Maybe I saw Chariots of Fire in a time when I wasn't educated about real important artistic films yet. However, I must say that these 3 films seem to show regular-normal everyday life topics and actions that happen to almost everyone in a lifetime, decorated with slow-paced filming techniques. I must confess, Realism is not my favorite movement and in these movies it just worsen my experience. I could include there also Grapes of wrath, a movie that in my opinion should be of interest only for american citizens. Even though I do recognize some sense of art and coherence in them, that doesn't seem enough to consider them historically, artistically, culturally or spiritually significant classics.

I don't think of them as "bad" films but I'm certain I wasted my time watching them because they didn't give me anything special. I mean, Bicycle thieves ends up the same way as it starts... Late Spring shows a buddhist type of life which I'm not interested in following (spinsterhood doesn't seem to be positive there) and Chariots of Fire in my opinion is too much conversational for a story that could have had more action and/or suspense.

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  • 6 months later...
  • 1 year later...

I just finished making my way through all the films in the 2011 Top 100! The last one I saw was After Life—what a neat and quirky film to end on.

Here are a couple thoughts I had reflecting on the list as a whole.

There is a lot of overlap in the list with the 2012 Sight and Sound list, especially toward the top of that list. Seven films in the top 10 of the 2012 Sight & Sound poll are on the 2011 Top 100 list. Eighteen of the top S&S 47 are on the A&F list and 27 overlap from the S&S top 100 and the A&F top 100. That’s the Critics List. From the Directors List, 6 of the top 10 are in the A&F Top 100, 15 of the top 36, 20 of the top 43, and 27 of the top 100. Lots of great films on both lists, obviously! I’m glad the lists don’t overlap any more than they do.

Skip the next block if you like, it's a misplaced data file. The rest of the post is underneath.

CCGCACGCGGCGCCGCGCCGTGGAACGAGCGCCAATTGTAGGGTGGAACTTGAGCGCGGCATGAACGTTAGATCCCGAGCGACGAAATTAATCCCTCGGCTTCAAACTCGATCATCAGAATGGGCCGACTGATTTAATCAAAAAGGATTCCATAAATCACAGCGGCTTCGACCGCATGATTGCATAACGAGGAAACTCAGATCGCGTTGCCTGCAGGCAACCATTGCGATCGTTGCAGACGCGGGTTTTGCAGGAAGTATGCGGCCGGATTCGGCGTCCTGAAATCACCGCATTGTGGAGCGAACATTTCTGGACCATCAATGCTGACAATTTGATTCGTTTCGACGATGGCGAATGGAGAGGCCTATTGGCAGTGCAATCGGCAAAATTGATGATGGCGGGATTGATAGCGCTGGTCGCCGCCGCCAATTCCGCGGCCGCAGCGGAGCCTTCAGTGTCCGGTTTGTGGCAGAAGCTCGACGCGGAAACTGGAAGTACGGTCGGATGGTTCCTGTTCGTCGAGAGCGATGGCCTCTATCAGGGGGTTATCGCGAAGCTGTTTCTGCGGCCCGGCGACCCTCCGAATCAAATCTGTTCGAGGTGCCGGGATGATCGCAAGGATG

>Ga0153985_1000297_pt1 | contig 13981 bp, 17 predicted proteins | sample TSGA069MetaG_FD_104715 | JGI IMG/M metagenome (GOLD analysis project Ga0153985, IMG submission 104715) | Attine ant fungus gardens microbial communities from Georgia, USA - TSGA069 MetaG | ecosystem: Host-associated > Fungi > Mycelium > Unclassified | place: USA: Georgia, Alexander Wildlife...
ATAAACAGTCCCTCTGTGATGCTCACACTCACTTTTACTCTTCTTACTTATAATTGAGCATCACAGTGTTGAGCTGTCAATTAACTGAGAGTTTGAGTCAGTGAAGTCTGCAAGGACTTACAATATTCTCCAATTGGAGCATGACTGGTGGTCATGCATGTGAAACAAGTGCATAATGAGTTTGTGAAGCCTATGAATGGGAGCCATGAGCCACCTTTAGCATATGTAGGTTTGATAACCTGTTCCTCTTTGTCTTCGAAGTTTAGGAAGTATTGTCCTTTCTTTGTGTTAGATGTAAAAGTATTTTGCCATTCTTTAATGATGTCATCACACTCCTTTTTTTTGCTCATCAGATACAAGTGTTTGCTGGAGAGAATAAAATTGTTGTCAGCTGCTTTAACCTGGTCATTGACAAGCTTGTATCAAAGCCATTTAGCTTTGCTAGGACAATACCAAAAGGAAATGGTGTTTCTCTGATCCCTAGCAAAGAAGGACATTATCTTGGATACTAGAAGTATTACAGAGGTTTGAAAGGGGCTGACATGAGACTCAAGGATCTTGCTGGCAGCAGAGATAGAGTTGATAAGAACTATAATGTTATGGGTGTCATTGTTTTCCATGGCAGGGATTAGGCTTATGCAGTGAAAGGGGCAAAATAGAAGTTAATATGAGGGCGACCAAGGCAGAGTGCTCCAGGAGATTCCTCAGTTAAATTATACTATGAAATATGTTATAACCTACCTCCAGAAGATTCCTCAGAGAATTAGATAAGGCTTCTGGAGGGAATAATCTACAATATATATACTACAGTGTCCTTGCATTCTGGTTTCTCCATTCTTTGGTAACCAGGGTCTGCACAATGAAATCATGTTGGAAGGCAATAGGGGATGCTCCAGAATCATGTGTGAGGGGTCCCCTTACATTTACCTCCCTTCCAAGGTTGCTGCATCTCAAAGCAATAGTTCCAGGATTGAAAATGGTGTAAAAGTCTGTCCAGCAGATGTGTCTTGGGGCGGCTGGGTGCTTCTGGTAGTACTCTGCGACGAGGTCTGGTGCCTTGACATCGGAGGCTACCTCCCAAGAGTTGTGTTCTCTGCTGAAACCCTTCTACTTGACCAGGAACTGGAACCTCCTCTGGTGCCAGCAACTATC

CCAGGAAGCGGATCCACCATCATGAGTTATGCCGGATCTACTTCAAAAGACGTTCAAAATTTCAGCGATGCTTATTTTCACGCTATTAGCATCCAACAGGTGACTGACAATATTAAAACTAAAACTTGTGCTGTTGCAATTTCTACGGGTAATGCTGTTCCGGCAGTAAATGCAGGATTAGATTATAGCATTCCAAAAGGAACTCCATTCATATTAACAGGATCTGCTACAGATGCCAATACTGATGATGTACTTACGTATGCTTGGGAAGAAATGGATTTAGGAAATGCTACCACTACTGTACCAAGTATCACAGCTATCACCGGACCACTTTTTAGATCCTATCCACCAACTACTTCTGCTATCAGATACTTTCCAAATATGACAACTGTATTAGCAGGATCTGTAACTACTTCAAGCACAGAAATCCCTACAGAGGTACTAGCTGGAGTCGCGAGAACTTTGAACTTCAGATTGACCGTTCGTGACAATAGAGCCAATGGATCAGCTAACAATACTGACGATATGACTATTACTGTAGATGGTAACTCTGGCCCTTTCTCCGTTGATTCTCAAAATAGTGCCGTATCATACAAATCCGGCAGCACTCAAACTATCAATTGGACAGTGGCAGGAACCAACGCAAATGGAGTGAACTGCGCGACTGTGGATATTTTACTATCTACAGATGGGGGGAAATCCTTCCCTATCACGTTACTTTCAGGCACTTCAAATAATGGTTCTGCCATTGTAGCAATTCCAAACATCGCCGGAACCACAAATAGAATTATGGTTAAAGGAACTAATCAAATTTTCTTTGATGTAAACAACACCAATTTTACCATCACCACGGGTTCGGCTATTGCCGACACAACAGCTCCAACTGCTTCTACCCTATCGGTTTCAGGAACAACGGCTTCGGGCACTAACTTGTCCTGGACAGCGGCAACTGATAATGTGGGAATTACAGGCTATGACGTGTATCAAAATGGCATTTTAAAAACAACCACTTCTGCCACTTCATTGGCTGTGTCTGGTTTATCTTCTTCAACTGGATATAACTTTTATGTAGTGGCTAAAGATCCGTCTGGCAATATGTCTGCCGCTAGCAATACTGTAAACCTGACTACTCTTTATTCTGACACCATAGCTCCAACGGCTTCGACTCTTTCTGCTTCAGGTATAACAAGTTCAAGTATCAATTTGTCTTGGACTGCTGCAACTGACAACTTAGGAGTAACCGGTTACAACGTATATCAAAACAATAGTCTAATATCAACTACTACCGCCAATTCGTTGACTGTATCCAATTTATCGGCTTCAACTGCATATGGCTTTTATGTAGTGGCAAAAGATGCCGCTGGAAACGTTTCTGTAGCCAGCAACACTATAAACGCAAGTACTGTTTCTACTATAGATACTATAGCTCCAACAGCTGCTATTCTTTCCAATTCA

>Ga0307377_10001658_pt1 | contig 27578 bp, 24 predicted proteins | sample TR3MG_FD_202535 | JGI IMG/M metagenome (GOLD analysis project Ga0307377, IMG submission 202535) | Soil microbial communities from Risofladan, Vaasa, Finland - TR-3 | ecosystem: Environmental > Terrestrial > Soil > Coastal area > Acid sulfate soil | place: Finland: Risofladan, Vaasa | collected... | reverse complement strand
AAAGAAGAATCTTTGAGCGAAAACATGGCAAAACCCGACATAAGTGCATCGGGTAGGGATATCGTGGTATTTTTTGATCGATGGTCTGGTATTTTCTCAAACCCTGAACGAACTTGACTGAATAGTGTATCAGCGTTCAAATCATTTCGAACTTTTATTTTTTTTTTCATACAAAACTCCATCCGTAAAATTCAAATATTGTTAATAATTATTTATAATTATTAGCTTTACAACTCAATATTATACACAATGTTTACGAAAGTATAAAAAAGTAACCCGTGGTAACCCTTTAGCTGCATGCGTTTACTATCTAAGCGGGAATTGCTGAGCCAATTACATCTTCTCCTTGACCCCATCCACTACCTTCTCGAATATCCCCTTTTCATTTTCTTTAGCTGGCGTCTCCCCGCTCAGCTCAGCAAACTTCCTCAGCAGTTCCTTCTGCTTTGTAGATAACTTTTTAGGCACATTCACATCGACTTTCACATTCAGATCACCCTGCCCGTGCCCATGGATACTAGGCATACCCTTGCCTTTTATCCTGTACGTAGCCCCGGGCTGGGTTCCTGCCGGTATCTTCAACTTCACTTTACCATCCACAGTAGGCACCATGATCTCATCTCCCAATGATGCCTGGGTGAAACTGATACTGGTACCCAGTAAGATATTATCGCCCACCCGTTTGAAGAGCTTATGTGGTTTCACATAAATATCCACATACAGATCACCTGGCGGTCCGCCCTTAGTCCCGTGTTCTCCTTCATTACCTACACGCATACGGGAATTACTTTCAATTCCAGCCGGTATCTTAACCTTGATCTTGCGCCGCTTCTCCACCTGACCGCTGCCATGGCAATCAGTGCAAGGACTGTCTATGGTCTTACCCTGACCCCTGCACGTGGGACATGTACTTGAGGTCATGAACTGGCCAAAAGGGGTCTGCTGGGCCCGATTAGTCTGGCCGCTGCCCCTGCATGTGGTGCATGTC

Compared with other lists of top films, there’s a lot more room on the A&F list for quirky films or ones that are great films that deal with issues of morality, faith, or religion but aren’t necessarily consensus masterpieces in film history. I like that the list is of great “Arts AND Faith” films, not “arts and/or faith” or just great artistic films appreciated by people who also appreciate faith. I was most grateful for the films on the list that addressed issues of faith directly.

There is a lot of death in the Top 100 films. Just going down the list from memory, I count 67 films in which someone dies, and often the death is of a central character or serves as a central plot driver. Plus there are many more films in which no one actually dies in the film but where the death of someone important to the film’s story died before the actual narrative of the film begins, for instance

The Son, Ponette, Munyarangabo, Heartbeat Detector, After Life

. Death by falling from a high place was something that at least 4 films featured prominently. Anyway, I appreciated how thoroughly these films are invested in exploring the deepest questions around life, which often involve thinking about death and its consequences.

Having made it through the 2011 Top 100, I am eager to participate on an update to the Top 100!

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  • 1 year later...

If anyone is still trying to make their way through the 2011 list 9 years later, a film that I've long had trouble tracking down: 2000's Eureka is now playing on MUBI in Canada. I'm hoping to check it out in the next month.


"A director must live with the fact that his work will be called to judgment by someone who has never seen a film of Murnau's." - François Truffaut


Reviews and essays at Three Brothers Film.